Author Interviews, Heart Disease, Lancet, Mayo Clinic, Technology / 02.08.2019

MedicalResearch.com Interview with: [caption id="attachment_50536" align="alignleft" width="166"]Paul Friedman, M.D. Professor of Medicine Norman Blane & Billie Jean Harty Chair Mayo Clinic Department of Cardiovascular Medicine Honoring Robert L. Frye, M.D. Dr. Friedman[/caption] Paul Friedman, M.D. Professor of Medicine Norman Blane & Billie Jean Harty Chair Mayo Clinic Department of Cardiovascular Medicine Honoring Robert L. Frye, M.D. MedicalResearch.com: What is the background for this study? Response: Atrial fibrillation is an irregular heart rhythm that is often intermittent and asymptomatic.  It is estimated to affect 2.7–6.1 million people in the United States, and is associated with increased risk of stroke, heart failure and mortality. It is difficult to detect and often goes undiagnosed. After an unexplained stroke, it is important to accurately detect atrial fibrillation so that patients with it are given anticoagulation treatment to reduce the risk of recurring stroke, and other patients (who may be harmed by this treatment) are not. Currently, detection in this situation requires monitoring for weeks to years, sometimes with an implanted device, potentially leaving patients at risk of recurrent stroke as current methods do not always accurately detect atrial fibrillation, or take too long. We hypothesized that we could train a neural network to identify the subtle findings present in a standard 12-lead electrocardiogram (ECG) acquired during normal sinus rhythm that are due to structural changes associated with a history of (or impending) atrial fibrillation.   Such an AI enhanced ECG (AI ECG) would be inexpensive, widely available, noninvasive, performed in 10 seconds, and immensely useful following embolic stroke of unknown source to guide therapy. To test this hypothesis, we trained, validated, and tested a deep convolutional neural network using a large cohort of patients from the Mayo Clinic Digital Data Vault.
Author Interviews, Lancet, Neurology, Surgical Research / 05.07.2019

MedicalResearch.com Interview with: [caption id="attachment_50105" align="alignleft" width="158"]Natasha van Zyl, MBChB (Cape Town), FRACS FRACS Plastic and Reconstructive Surgeon Melbourne, Australia  Dr Natasha van Zy[/caption] Dr. Natasha van Zyl, MBChB (Cape Town), FRACS FRACS Plastic and Reconstructive Surgeon Melbourne, Australia  MedicalResearch.com: What is the background for this study? What are the main findings? Response: The estimated global incidence of spinal cord injury (SCI) from all causes is 40 to 80 new cases per million population per year which means that every year between 250 000 to 500 000 people worldwide suffer SCI (1)(chap 2 p 17). In Australia the age standardised, annual incident rate of persisting traumatic SCI for Australian residents aged 15 years and above is 11.8 cases per million.(2) Just over 50% of all spinal cord injuries  in Australia occur at the cervical level resulting in tetraplegia. (2) Cervical spinal cord injury is a devastating, life-changing injury impacting almost every aspect of a person’s work, family and social life. Although compared to many other health conditions it has a relatively low incidence, it is certainly a high cost health condition, with the lifetime cost per tetraplegia incident case estimated to be AU$9.5 million.(3) For those living with tetraplegia improvement in hand function is their highest ranked goal.(4) As such, reconstruction of upper extremity function in cervical spinal cord injury is a crucial component of the surgical rehabilitation of people with mid/low cervical spinal cord injury as it has the capacity to restore critical functions such as elbow extension, wrist extension, grasp, key pinch and release. Traditionally these functions have been reconstructed using tendon transfers, which move a functioning muscle to a new insertion site to recreate the function of a paralysed muscle.(5)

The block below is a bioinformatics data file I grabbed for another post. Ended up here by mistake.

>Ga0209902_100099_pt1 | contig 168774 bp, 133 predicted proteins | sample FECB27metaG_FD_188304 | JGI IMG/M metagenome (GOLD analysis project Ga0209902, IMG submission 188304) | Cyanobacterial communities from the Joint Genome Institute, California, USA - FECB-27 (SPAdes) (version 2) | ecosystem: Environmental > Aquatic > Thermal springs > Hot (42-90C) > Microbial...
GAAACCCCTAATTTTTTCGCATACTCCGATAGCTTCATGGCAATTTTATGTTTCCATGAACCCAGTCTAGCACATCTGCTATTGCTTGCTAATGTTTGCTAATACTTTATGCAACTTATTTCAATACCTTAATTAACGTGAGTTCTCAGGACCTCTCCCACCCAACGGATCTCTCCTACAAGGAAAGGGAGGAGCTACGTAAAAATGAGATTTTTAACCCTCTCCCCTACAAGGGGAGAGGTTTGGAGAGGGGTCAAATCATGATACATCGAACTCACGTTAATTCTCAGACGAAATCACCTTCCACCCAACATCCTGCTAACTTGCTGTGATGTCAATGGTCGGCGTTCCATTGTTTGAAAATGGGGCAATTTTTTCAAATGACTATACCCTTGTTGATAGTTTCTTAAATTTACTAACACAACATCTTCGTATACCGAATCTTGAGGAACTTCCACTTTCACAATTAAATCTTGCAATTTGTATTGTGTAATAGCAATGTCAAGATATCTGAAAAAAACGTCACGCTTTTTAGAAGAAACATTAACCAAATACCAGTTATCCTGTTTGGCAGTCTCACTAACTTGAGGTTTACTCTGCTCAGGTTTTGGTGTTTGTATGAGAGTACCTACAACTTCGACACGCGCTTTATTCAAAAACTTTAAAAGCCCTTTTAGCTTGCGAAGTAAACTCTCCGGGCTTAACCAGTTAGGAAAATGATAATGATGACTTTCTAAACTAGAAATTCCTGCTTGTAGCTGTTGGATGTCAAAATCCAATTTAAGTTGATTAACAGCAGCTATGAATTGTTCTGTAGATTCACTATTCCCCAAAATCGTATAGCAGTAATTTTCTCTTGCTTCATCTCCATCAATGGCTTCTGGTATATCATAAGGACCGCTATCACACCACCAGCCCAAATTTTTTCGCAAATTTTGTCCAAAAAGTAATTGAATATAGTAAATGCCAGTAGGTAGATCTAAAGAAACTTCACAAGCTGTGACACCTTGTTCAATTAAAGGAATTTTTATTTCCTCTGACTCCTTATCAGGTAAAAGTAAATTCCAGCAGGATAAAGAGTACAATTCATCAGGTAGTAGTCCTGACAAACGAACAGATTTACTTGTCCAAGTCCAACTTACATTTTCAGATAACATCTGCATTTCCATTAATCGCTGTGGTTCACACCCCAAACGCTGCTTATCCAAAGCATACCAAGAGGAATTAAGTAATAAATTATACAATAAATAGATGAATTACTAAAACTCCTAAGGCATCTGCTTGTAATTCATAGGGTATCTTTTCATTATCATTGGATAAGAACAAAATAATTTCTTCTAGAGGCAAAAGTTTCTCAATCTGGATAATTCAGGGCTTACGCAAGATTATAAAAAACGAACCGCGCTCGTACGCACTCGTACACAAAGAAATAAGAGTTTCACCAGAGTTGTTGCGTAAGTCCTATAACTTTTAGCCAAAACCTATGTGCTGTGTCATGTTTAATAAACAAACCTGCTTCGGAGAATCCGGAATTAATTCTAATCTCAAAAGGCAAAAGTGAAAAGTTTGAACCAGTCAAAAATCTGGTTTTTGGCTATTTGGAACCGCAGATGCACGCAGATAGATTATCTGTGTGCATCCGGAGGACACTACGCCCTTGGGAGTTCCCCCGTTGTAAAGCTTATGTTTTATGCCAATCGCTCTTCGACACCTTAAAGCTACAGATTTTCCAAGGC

Allergies, Author Interviews, Immunotherapy, Lancet / 02.04.2019

MedicalResearch.com Interview with: [caption id="attachment_48331" align="alignleft" width="200"]Arnon Elizur MDDirector, The Institute of Allergy, Immunology & Pediatric PulmonologyYitzhak Shamir Medical CenterZerifin, Israel Dr. Elizur[/caption] Arnon Elizur MD Director, The Institute of Allergy, Immunology & Pediatric Pulmonology Yitzhak Shamir Medical Center Zerifin, Israel MedicalResearch.com: What is the background for this study?   Response: Tree nuts are among the most common food allergies and are a major cause of fatal and near fatal reactions. Patients with tree nut allergy are often allergic to several nuts, further increasing the risk of accidental exposures, dietary limitations, and the emotional burden and anxiety in affected patients. In the past 10 years, oral immunotherapy (OIT) has shown promise as a treatment modality for milk, egg and peanut allergies. However, limited data exists on oral immunotherapy for tree nuts and the treatment is complicated by the high prevalence of co-allergy to several nuts.
Author Interviews, Biomarkers, Lancet, OBGYNE, Pediatrics / 01.04.2019

MedicalResearch.com Interview with: [caption id="attachment_48296" align="alignleft" width="200"]MedicalResearch.com Interview with:Catalin S. Buhimschi MD, MMS, MBAProfessor of Obstetrics and GynecologyDivision of Maternal Fetal MedicineDirector of ObstetricsDepartment of Obstetrics and GynecologyChicago, IL, 60612 Dr. Buhimschi[/caption] Catalin S. Buhimschi MD, MMS, MBA Professor of Obstetrics and Gynecology Division of Maternal Fetal Medicine Director of Obstetrics Department of Obstetrics and Gynecology Chicago, IL, 60612 MedicalResearch.com: What is the background for this study? What are the main findings? Response: In 2008, the Eunice Kennedy Shriver National Institute of Child Health and Human Development (NICHD) Maternal–Fetal Medicine Units Network published the results of a randomized controlled trial of magnesium sulfate for the prevention of cerebral palsy (CP). The results of this trial suggested that fetal exposure to magnesium sulfate before anticipated early preterm delivery did not reduce the combined risk of moderate to severe cerebral palsy or death, although the rate of cerebral palsy was reduced among survivors. As such, the search for a biomarker or a therapeutic solution to prevent CP had to continue. We are grateful to the NICHD for giving us access to the umbilical cord blood samples retrieved at the time of birth for the infants enrolled, who were also followed for 2 years postnatally. We discovered that fetus’s ability to switch-on haptoglobin (Hp) expression in response to inflammation was associated with reduction of intra-ventricular hemorrhage (IVH) and/or death, and cerebral palsy and/or death. Fetuses unable to mount such a response in-utero had an increased risk of adverse outcomes.